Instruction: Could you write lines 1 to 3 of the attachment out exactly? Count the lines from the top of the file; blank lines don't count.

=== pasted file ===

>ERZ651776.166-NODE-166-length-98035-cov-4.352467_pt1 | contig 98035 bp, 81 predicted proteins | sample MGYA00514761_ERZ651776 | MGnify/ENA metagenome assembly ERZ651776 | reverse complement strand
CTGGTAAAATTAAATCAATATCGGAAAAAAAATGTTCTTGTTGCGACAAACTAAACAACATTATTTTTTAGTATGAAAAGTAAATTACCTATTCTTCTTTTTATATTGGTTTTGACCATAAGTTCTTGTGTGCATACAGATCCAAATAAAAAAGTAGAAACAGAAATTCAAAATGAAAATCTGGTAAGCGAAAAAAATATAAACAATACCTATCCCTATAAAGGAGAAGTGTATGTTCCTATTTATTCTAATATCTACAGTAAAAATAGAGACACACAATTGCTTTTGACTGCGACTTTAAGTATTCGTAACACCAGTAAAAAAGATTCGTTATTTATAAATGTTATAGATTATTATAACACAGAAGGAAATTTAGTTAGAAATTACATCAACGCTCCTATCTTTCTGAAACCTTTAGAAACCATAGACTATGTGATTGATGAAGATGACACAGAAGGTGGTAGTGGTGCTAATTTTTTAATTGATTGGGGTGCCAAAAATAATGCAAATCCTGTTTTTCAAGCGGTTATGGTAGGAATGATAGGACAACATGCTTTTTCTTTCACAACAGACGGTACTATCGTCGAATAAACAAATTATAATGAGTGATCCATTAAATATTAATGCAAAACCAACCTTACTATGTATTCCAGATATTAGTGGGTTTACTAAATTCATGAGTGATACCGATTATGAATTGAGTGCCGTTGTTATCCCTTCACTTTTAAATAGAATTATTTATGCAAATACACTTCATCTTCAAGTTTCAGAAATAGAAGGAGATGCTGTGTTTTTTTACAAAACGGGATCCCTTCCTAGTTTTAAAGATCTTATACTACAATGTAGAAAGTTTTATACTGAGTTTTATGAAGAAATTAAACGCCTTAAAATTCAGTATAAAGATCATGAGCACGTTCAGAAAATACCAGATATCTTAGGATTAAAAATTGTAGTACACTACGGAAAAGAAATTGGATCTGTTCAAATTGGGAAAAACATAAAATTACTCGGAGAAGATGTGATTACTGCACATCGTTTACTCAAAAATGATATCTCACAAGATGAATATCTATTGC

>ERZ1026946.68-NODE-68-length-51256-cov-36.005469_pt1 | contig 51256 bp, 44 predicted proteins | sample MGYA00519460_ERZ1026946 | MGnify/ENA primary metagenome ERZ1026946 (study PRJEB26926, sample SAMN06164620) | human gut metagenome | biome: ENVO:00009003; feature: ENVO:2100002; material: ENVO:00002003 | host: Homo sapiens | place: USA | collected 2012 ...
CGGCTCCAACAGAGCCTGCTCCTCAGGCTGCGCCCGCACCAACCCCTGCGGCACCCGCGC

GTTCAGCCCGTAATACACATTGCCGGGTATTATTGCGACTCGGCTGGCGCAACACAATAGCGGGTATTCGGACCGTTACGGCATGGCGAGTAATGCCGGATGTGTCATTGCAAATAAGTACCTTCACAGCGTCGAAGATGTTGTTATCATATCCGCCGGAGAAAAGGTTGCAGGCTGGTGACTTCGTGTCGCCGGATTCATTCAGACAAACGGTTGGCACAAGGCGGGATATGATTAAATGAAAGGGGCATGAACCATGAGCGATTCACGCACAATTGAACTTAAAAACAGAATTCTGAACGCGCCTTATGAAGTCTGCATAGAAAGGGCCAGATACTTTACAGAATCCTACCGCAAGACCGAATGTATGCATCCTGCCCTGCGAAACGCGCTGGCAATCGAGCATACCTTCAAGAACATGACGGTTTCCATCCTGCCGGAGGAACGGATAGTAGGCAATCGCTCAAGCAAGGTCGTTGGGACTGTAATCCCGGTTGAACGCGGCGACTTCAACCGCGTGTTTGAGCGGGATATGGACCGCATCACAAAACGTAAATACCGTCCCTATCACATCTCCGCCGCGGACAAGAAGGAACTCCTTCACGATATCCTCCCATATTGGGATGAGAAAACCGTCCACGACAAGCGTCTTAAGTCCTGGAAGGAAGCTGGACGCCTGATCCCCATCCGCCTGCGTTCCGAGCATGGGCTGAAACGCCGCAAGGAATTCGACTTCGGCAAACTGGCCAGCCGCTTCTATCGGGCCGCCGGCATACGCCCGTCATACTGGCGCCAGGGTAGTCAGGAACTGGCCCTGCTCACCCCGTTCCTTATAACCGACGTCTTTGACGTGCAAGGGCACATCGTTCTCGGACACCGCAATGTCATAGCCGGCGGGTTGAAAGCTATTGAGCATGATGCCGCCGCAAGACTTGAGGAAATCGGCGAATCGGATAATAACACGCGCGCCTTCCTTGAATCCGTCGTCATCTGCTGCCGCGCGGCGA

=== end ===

>ERZ651776.166-NODE-166-length-98035-cov-4.352467_pt1 | contig 98035 bp, 81 predicted proteins | sample MGYA00514761_ERZ651776 | MGnify/ENA metagenome assembly ERZ651776 | reverse complement strand
CTGGTAAAATTAAATCAATATCGGAAAAAAAATGTTCTTGTTGCGACAAACTAAACAACATTATTTTTTAGTATGAAAAGTAAATTACCTATTCTTCTTTTTATATTGGTTTTGACCATAAGTTCTTGTGTGCATACAGATCCAAATAAAAAAGTAGAAACAGAAATTCAAAATGAAAATCTGGTAAGCGAAAAAAATATAAACAATACCTATCCCTATAAAGGAGAAGTGTATGTTCCTATTTATTCTAATATCTACAGTAAAAATAGAGACACACAATTGCTTTTGACTGCGACTTTAAGTATTCGTAACACCAGTAAAAAAGATTCGTTATTTATAAATGTTATAGATTATTATAACACAGAAGGAAATTTAGTTAGAAATTACATCAACGCTCCTATCTTTCTGAAACCTTTAGAAACCATAGACTATGTGATTGATGAAGATGACACAGAAGGTGGTAGTGGTGCTAATTTTTTAATTGATTGGGGTGCCAAAAATAATGCAAATCCTGTTTTTCAAGCGGTTATGGTAGGAATGATAGGACAACATGCTTTTTCTTTCACAACAGACGGTACTATCGTCGAATAAACAAATTATAATGAGTGATCCATTAAATATTAATGCAAAACCAACCTTACTATGTATTCCAGATATTAGTGGGTTTACTAAATTCATGAGTGATACCGATTATGAATTGAGTGCCGTTGTTATCCCTTCACTTTTAAATAGAATTATTTATGCAAATACACTTCATCTTCAAGTTTCAGAAATAGAAGGAGATGCTGTGTTTTTTTACAAAACGGGATCCCTTCCTAGTTTTAAAGATCTTATACTACAATGTAGAAAGTTTTATACTGAGTTTTATGAAGAAATTAAACGCCTTAAAATTCAGTATAAAGATCATGAGCACGTTCAGAAAATACCAGATATCTTAGGATTAAAAATTGTAGTACACTACGGAAAAGAAATTGGATCTGTTCAAATTGGGAAAAACATAAAATTACTCGGAGAAGATGTGATTACTGCACATCGTTTACTCAAAAATGATATCTCACAAGATGAATATCTATTGC

>ERZ1026946.68-NODE-68-length-51256-cov-36.005469_pt1 | contig 51256 bp, 44 predicted proteins | sample MGYA00519460_ERZ1026946 | MGnify/ENA primary metagenome ERZ1026946 (study PRJEB26926, sample SAMN06164620) | human gut metagenome | biome: ENVO:00009003; feature: ENVO:2100002; material: ENVO:00002003 | host: Homo sapiens | place: USA | collected 2012 ...